A Dutch mission to Somaliland and Puntland in November 1999 found that Reer Hamar and Reer Brava minorities have resettled in Puntland, but in small numbers. They live in IDP camps. Although they are not unsafe or persecuted, they face discrimination and their socio-economic position is tenuous. Rahanweyn (Digil and Mirifle) are present in Puntland, however they are very poor and often live from begging (DIS, UK Home Office, Ministerie van Buitenlandse Zaken, Dec. 2000, p. 52, 62, & 69).
Two international aid groups suspended their operations in Puntland in May and June 2000 in response to death threats and an attempted grenade attack against one of the agencies (USCR 28 Aug. 2000).
Freedom of travel/ability to relocate
There is relatively free movement between Puntland and Somaliland. Freedom of movement also exists between Puntland and the neighboring USC/SNA controlled areas to the south, and in the Hiran and Galgadud regions. Air services are reliably operating to Puntland and Somaliland from Djibouti. The ability to travel in central and southern Somalia, however, is generally restricted (UK Home Office Oct. 2000, Section 5.34).
As the security improves, refugees and IDPs will continue to return to their homes, however, their properties, which were forcibly occupied during the early 1990's, remain in the hands of those other than the pre-war owners (UK Home Office Oct. 2000, Sections 5.37).
Possibilities for the future
Political developments in Somalia have sparked hope among Somali refugees that they may be able to return home in the near future. The election of a Transitional National Assembly (TNA) and Abdiqassim Salad Hassan as president was widely celebrated by refugees. In an effort to judge refugee interest in returning to Somalia a survey was conducted in all three Dadaab camps in Kenya. The survey results indicated that 71% of the Somali refugees surveyed were willing to repatriate voluntarily. This is the first time that there has been such an expression of willingness to return to Somalia on the part of refugees. UNHCR has observed some refugee families sending one or two family/clan members to home areas in Somalia on fact finding missions. Although an optimistic attitude seems to now exist among Somali refugees who have lived outside their country for nearly a decade, the new TNA faces numerous and serious obstacles to the establishing a real sense of state order (DIS, UK Home Office, Ministerie van Buitenlandse Zaken, Dec. 2000, p. 15; UN Resident Coordinator, 13 Nov. 2000).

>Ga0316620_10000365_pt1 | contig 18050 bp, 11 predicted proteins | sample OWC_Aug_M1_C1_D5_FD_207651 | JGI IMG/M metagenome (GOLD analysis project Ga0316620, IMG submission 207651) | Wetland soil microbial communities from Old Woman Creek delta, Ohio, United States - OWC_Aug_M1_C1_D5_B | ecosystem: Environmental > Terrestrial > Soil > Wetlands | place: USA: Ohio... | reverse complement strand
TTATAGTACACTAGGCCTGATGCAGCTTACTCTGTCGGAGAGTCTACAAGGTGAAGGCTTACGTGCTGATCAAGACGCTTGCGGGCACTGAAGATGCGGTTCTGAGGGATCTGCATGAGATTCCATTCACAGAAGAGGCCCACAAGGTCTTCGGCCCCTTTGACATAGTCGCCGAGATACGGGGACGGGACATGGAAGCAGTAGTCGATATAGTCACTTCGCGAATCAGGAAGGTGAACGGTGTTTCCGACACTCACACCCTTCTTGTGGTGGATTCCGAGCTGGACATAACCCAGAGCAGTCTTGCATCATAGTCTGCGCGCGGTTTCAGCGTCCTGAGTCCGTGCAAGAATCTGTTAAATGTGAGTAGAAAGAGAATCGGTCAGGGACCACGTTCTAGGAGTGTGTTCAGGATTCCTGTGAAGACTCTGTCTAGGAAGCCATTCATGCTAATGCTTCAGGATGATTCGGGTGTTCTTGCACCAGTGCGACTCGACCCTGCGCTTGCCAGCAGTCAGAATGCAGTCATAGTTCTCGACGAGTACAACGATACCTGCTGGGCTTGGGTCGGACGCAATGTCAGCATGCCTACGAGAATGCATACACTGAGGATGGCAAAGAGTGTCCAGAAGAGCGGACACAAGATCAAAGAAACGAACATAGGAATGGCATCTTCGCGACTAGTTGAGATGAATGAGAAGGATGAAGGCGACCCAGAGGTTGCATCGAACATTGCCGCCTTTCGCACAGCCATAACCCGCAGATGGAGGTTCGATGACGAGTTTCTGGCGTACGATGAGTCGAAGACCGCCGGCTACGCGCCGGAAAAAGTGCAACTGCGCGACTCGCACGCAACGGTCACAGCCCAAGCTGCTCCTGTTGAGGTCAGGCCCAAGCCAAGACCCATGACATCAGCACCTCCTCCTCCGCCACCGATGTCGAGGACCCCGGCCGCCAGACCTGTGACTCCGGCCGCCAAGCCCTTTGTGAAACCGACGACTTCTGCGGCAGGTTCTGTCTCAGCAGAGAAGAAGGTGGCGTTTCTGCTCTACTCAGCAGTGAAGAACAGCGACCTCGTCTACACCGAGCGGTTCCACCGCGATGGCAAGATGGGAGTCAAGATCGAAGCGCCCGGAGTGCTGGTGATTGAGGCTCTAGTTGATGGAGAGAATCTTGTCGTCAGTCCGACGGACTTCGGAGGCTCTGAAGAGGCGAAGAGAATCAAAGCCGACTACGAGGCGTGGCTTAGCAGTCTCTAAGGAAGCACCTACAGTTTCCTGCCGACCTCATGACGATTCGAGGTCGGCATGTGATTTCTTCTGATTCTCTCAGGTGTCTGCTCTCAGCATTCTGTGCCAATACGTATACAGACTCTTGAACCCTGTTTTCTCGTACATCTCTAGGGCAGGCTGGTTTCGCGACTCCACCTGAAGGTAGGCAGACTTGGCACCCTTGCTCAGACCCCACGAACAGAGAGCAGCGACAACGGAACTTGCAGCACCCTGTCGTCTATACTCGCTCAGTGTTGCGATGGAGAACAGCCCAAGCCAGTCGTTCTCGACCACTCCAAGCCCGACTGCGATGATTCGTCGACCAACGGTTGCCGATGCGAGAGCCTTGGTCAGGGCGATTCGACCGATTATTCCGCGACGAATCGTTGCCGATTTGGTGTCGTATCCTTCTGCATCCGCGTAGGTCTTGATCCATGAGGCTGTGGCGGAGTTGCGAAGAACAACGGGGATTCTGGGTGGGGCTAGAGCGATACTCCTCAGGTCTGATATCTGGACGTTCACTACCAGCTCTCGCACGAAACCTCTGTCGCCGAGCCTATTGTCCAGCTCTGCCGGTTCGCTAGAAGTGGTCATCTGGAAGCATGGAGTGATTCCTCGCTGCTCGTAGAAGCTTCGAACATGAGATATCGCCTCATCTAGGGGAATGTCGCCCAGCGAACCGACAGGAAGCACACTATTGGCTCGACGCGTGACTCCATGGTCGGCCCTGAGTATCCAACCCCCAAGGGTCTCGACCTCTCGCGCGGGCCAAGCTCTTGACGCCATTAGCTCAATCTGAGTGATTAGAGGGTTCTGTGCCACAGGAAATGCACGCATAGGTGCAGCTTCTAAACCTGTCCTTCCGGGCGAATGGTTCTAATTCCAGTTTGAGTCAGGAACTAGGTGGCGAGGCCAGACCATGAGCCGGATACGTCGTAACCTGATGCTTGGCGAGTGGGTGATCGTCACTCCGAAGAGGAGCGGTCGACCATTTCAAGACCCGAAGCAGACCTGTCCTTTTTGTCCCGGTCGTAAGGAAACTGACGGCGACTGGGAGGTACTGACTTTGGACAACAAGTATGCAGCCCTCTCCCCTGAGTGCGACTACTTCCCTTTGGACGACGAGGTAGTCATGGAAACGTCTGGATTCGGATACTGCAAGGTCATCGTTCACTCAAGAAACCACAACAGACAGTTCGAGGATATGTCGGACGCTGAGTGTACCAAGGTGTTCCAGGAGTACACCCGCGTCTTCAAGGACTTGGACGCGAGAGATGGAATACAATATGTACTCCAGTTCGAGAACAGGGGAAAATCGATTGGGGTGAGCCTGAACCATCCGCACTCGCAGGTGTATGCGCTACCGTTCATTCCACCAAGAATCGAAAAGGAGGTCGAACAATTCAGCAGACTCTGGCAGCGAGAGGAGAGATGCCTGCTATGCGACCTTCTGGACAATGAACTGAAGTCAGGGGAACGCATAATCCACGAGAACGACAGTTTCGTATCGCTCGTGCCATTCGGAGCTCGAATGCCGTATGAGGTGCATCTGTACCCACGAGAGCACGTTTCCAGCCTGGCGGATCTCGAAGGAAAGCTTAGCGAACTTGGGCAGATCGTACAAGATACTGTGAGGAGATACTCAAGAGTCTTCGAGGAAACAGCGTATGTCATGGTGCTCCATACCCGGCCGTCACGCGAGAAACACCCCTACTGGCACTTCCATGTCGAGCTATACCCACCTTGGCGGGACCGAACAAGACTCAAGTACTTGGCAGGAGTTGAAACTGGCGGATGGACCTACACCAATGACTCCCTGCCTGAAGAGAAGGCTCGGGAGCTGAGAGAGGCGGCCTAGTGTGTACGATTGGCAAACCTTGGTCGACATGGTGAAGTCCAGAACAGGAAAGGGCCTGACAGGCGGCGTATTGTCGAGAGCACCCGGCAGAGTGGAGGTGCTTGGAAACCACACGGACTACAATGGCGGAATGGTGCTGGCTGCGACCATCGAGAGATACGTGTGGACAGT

Given the numerous dimensions of any individual asylum applicant's personal circumstances, the RIC is unable to categorically conclude which clans could or could not return to or relocate within Somalia. This response was prepared after researching publicly accessible information currently available to the RIC within time constraints. This response is not, and does not purport to be, conclusive as to the merit of any particular claim to refugee or asylum status.